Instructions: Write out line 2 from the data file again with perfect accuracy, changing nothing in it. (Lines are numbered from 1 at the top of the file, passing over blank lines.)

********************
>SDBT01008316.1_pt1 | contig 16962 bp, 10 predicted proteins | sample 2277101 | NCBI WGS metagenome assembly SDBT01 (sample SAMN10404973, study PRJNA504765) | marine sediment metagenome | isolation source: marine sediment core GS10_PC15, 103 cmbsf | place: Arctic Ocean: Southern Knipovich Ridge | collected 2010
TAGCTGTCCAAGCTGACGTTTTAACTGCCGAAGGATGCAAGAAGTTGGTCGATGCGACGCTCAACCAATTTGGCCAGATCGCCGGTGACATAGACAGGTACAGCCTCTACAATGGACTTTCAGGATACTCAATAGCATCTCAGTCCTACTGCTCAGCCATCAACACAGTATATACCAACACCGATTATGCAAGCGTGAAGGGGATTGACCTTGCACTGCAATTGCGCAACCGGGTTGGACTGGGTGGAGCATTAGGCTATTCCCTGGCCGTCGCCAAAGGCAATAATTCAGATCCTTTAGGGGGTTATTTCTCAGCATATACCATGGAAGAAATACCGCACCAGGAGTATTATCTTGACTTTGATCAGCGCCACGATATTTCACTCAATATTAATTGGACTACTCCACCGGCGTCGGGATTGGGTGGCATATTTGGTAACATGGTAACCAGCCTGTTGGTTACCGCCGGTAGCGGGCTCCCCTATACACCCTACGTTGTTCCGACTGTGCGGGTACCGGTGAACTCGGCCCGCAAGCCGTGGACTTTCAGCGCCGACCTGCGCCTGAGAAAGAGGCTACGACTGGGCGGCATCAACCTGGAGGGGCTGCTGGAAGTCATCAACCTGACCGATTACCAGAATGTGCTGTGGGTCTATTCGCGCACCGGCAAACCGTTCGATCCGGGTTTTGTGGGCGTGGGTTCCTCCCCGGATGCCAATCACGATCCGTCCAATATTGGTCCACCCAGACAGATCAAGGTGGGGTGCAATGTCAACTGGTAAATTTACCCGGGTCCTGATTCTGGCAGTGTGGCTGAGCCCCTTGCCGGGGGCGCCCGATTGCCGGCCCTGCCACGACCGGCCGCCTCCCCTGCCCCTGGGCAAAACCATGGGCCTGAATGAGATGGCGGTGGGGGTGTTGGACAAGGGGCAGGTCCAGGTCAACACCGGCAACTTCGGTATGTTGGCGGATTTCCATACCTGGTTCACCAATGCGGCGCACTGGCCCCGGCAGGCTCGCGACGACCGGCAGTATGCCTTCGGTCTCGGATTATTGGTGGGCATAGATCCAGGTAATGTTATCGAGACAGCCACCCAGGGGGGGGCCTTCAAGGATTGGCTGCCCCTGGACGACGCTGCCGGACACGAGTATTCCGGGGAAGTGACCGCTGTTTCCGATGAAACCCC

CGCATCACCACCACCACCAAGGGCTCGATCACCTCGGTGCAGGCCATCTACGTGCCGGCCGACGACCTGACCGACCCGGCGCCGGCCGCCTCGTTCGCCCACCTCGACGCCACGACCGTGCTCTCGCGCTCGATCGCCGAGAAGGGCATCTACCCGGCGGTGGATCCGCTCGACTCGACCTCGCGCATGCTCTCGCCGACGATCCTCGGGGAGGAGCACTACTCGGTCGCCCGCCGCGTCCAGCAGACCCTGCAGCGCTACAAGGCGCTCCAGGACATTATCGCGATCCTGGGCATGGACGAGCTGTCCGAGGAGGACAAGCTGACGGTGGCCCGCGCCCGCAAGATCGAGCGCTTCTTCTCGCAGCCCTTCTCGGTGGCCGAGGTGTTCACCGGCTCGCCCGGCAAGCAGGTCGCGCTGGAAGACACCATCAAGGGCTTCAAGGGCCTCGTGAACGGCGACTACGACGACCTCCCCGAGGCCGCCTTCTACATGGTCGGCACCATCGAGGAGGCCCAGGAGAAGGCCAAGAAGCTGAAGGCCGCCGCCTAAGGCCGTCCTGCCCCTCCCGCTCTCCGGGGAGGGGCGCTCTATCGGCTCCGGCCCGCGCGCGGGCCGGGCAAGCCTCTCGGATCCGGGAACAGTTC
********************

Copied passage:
TAGCTGTCCAAGCTGACGTTTTAACTGCCGAAGGATGCAAGAAGTTGGTCGATGCGACGCTCAACCAATTTGGCCAGATCGCCGGTGACATAGACAGGTACAGCCTCTACAATGGACTTTCAGGATACTCAATAGCATCTCAGTCCTACTGCTCAGCCATCAACACAGTATATACCAACACCGATTATGCAAGCGTGAAGGGGATTGACCTTGCACTGCAATTGCGCAACCGGGTTGGACTGGGTGGAGCATTAGGCTATTCCCTGGCCGTCGCCAAAGGCAATAATTCAGATCCTTTAGGGGGTTATTTCTCAGCATATACCATGGAAGAAATACCGCACCAGGAGTATTATCTTGACTTTGATCAGCGCCACGATATTTCACTCAATATTAATTGGACTACTCCACCGGCGTCGGGATTGGGTGGCATATTTGGTAACATGGTAACCAGCCTGTTGGTTACCGCCGGTAGCGGGCTCCCCTATACACCCTACGTTGTTCCGACTGTGCGGGTACCGGTGAACTCGGCCCGCAAGCCGTGGACTTTCAGCGCCGACCTGCGCCTGAGAAAGAGGCTACGACTGGGCGGCATCAACCTGGAGGGGCTGCTGGAAGTCATCAACCTGACCGATTACCAGAATGTGCTGTGGGTCTATTCGCGCACCGGCAAACCGTTCGATCCGGGTTTTGTGGGCGTGGGTTCCTCCCCGGATGCCAATCACGATCCGTCCAATATTGGTCCACCCAGACAGATCAAGGTGGGGTGCAATGTCAACTGGTAAATTTACCCGGGTCCTGATTCTGGCAGTGTGGCTGAGCCCCTTGCCGGGGGCGCCCGATTGCCGGCCCTGCCACGACCGGCCGCCTCCCCTGCCCCTGGGCAAAACCATGGGCCTGAATGAGATGGCGGTGGGGGTGTTGGACAAGGGGCAGGTCCAGGTCAACACCGGCAACTTCGGTATGTTGGCGGATTTCCATACCTGGTTCACCAATGCGGCGCACTGGCCCCGGCAGGCTCGCGACGACCGGCAGTATGCCTTCGGTCTCGGATTATTGGTGGGCATAGATCCAGGTAATGTTATCGAGACAGCCACCCAGGGGGGGGCCTTCAAGGATTGGCTGCCCCTGGACGACGCTGCCGGACACGAGTATTCCGGGGAAGTGACCGCTGTTTCCGATGAAACCCC